Skip to main content
eScholarship
Open Access Publications from the University of California

UC Berkeley

UC Berkeley Previously Published Works bannerUC Berkeley

Oral shelling within an adaptive radiation of pupfishes: Testing the adaptive function of a novel nasal protrusion and behavioural preference.

  • Author(s): St John, Michelle E
  • Dixon, Kristi E
  • Martin, Christopher H
  • et al.

Published Web Location

https://doi.org/10.1111/jfb.14344
Abstract

Dietary specialization on hard prey items, such as mollusks and crustaceans, is commonly observed in a diverse array of fish species. Many fish consume these types of prey by crushing the shell to consume the soft tissue within, but a few fishes extricate the soft tissue without breaking the shell using a method known as oral shelling. Oral shelling involves pulling a mollusc from its shell and it may be a way to subvert an otherwise insurmountable shell defence. However, the biomechanical requirements and potential adaptations for oral shelling are unknown. Here, we test the hypothesis that a novel nasal protrusion is an adaptation for oral shelling in the durophagous pupfish (Cyprinodon brontotheroides). We first demonstrate oral shelling in this species and then predict that a larger nasal protrusion would allow pupfish to consume larger snails. Durophagous pupfish are found within an endemic radiation of pupfish on San Salvador Island, Bahamas. We took advantage of closely related sympatric species and outgroups to test: (a) whether durophagous pupfish shell and consume more snails than other species, (b) if F1 and F2 durophagous hybrids consume similar amounts of snails as purebred durophagous pupfish, and (c) if nasal protrusion size in parental and hybrid populations increases the maximum size of consumed snails. We found that durophagous pupfish and their hybrids consumed the most snails, but did not find a strong association between nasal protrusion size and maximum snail size consumed within the parental or F2 hybrid population, suggesting that the size of their novel nasal protrusion does not provide a major benefit in oral shelling. Instead, we suggest that the nasal protrusion may increase feeding efficiency, act as a sensory organ, or is a sexually selected trait, and that a strong feeding preference may be most important for oral shelling.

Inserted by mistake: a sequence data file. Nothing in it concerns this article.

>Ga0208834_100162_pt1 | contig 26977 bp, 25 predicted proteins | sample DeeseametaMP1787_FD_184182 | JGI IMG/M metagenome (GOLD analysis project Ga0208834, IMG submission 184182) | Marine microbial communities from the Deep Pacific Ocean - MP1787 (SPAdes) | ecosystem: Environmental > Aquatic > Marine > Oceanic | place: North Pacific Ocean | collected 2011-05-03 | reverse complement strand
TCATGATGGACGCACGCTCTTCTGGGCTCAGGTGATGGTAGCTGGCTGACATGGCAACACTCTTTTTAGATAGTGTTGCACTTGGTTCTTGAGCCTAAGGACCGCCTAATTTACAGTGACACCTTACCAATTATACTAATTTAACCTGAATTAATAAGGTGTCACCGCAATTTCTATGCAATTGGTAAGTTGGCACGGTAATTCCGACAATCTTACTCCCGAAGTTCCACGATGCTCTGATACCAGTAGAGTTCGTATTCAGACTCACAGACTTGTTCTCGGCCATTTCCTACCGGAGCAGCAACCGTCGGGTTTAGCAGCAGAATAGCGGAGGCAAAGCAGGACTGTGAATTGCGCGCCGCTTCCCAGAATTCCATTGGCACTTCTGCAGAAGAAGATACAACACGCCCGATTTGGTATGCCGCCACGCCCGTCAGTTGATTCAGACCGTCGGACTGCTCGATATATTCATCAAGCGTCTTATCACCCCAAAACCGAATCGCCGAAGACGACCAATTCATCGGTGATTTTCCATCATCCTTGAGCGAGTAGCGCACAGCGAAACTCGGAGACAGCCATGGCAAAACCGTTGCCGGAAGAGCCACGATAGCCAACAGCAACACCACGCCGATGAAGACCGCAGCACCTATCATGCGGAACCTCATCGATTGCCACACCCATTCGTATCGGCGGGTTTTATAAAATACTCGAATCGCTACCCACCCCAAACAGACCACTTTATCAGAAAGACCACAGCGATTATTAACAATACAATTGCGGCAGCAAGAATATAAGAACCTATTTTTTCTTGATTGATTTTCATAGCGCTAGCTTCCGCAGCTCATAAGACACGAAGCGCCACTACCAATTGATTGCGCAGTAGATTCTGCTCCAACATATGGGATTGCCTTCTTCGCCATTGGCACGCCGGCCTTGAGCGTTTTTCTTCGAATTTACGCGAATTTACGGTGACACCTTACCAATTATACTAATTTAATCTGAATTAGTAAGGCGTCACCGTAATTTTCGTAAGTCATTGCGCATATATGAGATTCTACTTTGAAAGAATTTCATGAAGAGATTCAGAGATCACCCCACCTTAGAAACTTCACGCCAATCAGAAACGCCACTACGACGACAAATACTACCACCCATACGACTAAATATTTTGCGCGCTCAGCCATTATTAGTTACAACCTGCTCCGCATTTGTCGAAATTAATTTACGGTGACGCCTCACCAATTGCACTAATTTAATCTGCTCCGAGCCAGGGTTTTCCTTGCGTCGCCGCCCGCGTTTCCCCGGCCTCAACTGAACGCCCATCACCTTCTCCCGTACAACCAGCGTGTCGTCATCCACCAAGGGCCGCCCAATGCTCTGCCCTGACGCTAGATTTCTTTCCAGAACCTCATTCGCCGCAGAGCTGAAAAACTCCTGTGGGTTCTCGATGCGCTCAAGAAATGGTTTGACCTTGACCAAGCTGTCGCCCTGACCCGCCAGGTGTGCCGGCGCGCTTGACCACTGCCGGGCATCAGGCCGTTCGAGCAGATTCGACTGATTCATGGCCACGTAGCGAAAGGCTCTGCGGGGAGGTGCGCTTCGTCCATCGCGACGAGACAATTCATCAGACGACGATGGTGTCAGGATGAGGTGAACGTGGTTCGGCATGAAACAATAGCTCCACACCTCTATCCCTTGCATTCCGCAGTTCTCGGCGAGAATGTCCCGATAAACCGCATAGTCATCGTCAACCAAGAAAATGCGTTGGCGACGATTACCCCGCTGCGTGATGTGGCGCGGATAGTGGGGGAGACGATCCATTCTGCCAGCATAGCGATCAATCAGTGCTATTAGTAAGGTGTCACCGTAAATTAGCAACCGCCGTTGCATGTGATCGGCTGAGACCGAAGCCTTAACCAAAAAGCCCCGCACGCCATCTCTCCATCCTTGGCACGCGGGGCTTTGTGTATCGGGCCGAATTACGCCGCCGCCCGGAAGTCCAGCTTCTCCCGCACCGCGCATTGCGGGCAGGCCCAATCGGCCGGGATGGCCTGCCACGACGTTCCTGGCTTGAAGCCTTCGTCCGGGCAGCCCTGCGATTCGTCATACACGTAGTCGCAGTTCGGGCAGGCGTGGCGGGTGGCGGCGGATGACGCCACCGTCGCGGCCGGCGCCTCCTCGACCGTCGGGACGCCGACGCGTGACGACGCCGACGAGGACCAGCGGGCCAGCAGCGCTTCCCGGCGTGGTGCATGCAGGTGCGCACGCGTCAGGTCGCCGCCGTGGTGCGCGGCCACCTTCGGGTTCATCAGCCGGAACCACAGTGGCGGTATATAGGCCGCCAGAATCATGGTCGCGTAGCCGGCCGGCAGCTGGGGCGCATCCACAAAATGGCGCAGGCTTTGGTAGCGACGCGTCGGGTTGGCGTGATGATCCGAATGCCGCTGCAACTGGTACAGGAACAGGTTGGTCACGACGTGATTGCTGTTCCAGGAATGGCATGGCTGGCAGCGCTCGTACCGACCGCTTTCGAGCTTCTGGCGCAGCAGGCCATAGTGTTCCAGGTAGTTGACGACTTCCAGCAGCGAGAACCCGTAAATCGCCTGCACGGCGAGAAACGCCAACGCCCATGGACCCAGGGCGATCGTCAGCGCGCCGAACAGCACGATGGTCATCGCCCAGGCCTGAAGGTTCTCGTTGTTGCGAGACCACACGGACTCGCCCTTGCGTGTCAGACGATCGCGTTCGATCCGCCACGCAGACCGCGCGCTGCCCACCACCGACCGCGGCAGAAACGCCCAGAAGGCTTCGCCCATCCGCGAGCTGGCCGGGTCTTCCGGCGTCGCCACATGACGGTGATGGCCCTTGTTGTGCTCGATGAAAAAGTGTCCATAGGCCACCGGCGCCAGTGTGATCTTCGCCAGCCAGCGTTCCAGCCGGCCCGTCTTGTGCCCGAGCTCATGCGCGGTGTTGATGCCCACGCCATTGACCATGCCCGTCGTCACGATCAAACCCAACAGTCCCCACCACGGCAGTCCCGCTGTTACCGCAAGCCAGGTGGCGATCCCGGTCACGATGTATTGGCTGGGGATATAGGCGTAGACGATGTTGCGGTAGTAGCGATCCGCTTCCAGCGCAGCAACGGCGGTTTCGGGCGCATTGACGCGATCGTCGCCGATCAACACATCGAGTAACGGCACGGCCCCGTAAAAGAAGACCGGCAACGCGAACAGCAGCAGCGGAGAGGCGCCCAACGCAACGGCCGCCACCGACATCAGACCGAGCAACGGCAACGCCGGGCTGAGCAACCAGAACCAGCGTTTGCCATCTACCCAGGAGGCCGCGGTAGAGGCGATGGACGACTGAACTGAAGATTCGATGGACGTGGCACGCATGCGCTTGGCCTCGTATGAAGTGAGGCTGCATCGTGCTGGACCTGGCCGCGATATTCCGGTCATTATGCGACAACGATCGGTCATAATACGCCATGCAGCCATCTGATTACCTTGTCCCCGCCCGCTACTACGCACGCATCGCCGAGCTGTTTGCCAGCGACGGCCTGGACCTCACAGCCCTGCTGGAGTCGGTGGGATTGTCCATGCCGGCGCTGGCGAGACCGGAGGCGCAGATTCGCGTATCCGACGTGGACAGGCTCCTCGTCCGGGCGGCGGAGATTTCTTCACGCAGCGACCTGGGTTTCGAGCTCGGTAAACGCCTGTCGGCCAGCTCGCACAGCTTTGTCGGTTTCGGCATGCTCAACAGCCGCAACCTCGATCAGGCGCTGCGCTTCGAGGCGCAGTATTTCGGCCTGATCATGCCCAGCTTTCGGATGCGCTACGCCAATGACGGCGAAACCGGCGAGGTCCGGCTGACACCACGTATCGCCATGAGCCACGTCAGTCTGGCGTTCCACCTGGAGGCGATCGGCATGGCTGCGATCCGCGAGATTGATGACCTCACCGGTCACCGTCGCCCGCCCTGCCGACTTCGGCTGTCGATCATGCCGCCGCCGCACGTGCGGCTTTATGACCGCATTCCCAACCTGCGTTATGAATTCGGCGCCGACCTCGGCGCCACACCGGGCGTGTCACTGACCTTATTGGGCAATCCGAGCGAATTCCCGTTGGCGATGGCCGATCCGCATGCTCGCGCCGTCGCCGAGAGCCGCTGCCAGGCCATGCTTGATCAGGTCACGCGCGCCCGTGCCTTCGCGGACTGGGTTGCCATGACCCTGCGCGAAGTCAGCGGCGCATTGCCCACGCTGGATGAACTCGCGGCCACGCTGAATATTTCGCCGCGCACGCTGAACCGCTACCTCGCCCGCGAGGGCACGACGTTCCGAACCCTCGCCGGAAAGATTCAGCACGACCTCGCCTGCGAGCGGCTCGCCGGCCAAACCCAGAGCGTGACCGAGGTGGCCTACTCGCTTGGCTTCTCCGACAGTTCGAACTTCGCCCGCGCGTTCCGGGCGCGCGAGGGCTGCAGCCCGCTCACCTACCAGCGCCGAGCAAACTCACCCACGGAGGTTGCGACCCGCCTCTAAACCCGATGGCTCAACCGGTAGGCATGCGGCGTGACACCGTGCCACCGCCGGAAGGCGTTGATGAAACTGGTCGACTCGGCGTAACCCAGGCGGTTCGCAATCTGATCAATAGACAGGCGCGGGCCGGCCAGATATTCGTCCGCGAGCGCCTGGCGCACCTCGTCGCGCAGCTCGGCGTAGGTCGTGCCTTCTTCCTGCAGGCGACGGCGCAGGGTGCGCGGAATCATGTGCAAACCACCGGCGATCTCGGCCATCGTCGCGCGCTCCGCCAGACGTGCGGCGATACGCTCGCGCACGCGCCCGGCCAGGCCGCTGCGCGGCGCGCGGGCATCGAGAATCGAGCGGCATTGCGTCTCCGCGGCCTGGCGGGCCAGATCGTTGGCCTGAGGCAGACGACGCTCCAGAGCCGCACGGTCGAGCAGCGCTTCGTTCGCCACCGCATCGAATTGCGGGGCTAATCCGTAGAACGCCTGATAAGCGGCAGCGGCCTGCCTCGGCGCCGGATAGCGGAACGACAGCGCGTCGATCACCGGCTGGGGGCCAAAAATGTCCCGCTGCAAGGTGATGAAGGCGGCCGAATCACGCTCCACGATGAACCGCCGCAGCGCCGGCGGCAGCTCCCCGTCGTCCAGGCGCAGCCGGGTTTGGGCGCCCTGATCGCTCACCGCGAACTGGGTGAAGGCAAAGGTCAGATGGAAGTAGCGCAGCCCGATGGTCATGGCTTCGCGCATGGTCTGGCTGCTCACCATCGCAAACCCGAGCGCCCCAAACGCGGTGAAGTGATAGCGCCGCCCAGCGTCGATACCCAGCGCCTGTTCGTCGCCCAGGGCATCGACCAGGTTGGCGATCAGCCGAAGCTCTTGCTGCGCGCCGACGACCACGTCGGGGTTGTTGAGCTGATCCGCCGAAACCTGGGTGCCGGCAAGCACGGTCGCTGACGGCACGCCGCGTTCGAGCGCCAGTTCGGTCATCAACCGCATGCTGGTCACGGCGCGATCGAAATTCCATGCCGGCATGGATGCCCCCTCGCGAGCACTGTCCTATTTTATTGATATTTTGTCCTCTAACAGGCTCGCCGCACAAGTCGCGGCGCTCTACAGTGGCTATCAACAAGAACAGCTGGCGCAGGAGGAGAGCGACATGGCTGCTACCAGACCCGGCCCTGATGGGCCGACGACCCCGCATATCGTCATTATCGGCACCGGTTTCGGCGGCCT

Many UC-authored scholarly publications are freely available on this site because of the UC's open access policies. Let us know how this access is important for you.

Main Content
Current View